This first one is the shortest, only about five minutes. It gives you a sense of who he is and where his focus is.
I'm interested in Hattie because his research seems to be a driving force for some decision makers in my district. Many of the decisions they are making based on Hattie's research are not ones I agree with. As a result, I decided I needed to do some learning to see if I'm missing something.
Hattie's book Visible Learning for Teachers: Maximizing Impact on Learning is not cheap. So, I started with these videos. Then I managed to borrow a copy of the book from a leader in my district.
I started with this video:
The first thing I noticed, after his fabulous accent, was that I was hopeful when he said things I agreed with and annoyed when he said things I did not agree with. Clearly as I go through all of his work I will have to work to remain open-minded.
My quick thoughts from the videos:
- He talks a lot about making sure students know what success looks like. That makes sense and sounds pretty good. But what if we set the bar too low? What if we show students what success looks like and they can already meet that? Are we limiting their growth by always defining success for them?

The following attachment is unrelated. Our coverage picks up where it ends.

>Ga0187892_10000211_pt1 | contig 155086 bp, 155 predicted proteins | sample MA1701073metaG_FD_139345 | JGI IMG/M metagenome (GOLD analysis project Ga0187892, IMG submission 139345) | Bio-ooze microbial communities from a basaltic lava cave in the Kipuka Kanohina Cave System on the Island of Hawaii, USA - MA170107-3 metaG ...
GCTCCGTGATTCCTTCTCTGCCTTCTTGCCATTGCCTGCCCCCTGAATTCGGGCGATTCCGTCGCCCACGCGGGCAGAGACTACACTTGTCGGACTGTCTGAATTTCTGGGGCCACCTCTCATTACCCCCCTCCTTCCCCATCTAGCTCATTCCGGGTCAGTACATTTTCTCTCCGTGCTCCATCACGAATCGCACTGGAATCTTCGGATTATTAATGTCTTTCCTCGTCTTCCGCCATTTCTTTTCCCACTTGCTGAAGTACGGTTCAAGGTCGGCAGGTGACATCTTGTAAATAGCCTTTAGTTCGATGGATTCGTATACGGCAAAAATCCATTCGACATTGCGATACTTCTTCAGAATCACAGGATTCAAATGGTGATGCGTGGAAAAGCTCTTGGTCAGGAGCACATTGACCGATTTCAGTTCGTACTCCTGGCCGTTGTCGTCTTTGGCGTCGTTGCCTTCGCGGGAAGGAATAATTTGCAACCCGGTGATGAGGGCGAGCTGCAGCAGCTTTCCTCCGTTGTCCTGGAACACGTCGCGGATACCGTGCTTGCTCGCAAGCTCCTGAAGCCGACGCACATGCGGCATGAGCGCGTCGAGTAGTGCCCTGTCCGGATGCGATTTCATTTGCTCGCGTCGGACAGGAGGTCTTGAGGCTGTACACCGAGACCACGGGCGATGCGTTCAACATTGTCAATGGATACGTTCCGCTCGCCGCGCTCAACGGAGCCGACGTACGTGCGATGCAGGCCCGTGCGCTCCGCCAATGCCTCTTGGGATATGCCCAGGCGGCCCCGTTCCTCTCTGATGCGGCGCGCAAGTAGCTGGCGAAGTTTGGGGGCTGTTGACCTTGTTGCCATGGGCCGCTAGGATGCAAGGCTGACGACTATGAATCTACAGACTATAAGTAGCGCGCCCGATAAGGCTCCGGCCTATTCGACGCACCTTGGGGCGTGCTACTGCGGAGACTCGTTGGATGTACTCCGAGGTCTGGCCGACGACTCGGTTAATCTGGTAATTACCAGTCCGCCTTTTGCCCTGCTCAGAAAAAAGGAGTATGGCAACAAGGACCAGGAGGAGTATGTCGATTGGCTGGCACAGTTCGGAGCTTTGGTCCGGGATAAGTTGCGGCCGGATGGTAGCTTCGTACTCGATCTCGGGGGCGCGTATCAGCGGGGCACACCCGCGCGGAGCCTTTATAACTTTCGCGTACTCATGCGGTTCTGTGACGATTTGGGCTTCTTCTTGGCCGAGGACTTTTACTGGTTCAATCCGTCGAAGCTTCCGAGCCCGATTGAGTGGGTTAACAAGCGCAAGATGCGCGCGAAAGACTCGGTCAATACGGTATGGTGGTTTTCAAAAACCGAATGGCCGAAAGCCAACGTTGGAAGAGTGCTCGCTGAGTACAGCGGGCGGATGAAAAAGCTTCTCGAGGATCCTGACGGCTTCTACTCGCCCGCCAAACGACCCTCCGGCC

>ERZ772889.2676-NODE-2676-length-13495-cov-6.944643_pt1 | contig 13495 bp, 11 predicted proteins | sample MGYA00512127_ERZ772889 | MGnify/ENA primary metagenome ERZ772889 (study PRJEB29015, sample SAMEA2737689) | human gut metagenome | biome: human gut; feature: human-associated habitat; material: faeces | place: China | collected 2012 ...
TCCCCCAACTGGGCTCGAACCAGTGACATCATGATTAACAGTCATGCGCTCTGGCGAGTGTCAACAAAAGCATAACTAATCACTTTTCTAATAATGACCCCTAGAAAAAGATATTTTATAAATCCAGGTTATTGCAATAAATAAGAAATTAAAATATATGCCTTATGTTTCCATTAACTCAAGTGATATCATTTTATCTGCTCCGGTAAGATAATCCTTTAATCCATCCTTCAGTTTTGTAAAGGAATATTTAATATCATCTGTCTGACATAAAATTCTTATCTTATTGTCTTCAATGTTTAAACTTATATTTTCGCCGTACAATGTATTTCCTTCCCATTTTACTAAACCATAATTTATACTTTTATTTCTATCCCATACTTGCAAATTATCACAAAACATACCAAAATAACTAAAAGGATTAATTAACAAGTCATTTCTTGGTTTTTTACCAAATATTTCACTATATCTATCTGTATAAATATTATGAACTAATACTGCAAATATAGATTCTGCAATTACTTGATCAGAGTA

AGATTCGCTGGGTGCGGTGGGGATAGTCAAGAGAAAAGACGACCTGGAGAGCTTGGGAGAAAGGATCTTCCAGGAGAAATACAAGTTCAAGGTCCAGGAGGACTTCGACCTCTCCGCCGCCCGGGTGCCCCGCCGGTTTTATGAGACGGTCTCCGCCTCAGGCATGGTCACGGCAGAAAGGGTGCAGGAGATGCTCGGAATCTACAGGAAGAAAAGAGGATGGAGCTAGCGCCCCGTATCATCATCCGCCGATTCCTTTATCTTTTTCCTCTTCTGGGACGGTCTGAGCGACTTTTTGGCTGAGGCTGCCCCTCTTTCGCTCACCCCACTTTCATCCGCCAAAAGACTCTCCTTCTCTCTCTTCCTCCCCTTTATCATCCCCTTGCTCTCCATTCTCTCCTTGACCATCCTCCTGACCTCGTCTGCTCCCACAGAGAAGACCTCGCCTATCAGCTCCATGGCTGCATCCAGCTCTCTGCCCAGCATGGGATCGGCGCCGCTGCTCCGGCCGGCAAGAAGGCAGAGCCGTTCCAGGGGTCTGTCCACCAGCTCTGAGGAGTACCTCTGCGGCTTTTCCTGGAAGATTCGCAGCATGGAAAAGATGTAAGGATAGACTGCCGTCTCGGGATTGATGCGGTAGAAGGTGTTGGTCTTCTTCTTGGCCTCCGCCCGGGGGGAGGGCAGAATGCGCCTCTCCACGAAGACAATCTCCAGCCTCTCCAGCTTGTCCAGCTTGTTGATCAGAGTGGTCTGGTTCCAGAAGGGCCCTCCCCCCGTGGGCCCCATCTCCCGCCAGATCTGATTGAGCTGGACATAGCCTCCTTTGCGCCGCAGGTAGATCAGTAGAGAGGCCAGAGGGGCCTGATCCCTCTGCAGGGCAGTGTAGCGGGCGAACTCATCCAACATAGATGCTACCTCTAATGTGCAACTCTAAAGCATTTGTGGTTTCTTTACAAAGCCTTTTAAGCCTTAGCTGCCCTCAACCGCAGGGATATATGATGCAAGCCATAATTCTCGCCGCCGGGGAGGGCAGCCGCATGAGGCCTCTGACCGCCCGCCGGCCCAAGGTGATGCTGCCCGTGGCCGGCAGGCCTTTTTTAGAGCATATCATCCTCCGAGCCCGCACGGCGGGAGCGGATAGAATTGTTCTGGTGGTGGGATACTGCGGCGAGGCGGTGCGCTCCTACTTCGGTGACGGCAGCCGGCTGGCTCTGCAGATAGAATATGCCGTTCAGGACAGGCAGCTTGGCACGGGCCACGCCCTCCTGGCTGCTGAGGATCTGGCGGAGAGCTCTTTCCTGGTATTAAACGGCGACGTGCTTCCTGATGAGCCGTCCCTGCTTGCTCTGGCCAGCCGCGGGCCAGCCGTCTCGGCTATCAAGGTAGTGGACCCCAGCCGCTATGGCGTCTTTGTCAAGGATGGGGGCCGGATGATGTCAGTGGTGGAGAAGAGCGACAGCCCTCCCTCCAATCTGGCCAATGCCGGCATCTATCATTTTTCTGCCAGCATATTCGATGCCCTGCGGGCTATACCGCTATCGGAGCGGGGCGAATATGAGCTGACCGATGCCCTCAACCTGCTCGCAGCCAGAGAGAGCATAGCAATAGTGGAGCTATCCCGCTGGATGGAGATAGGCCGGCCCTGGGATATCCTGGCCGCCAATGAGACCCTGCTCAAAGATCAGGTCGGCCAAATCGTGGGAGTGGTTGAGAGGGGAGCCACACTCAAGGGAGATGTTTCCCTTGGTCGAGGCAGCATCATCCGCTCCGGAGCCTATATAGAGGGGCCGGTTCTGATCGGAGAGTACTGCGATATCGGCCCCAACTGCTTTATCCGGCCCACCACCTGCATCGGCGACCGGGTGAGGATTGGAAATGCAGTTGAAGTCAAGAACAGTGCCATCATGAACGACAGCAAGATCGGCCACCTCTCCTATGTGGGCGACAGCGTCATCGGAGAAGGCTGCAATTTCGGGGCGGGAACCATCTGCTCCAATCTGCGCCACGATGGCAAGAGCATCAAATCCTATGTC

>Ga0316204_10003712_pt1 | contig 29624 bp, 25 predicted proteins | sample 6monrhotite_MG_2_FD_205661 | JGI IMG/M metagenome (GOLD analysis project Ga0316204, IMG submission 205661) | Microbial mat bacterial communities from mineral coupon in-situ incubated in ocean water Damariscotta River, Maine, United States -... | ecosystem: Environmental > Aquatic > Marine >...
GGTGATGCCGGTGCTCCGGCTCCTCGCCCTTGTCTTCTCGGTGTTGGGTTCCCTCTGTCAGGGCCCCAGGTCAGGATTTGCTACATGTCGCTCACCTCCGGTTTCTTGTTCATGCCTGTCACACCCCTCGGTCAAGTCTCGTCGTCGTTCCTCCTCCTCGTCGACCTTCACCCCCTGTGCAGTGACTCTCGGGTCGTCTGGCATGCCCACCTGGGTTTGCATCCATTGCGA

- He discusses teacher-student relationships as one of the big ones, as something that gives a big return on investment. That doesn't surprise me at all. Unfortunately, I feel like all the things we're doing as a result of his research (common pacing, common assessments, common planning) are removing us from those relationships. Everything is standardized so we don't know our students as well.
- Another idea he says is strong is spaced practice instead of mass practice. This means continuing to practice things over time rather than cramming it all in and then moving on to something completely new. This struck me because my team recently found that our students who did not do well counting money struggled not because of the money, but because they don't have the number sense to support them. We taught number sense in the first quarter and then moved on. It's a critical piece and needs to be part of things all year. That's certainly possible but it gets lost in our laser focus on whatever unit we are currently planning and assessing together.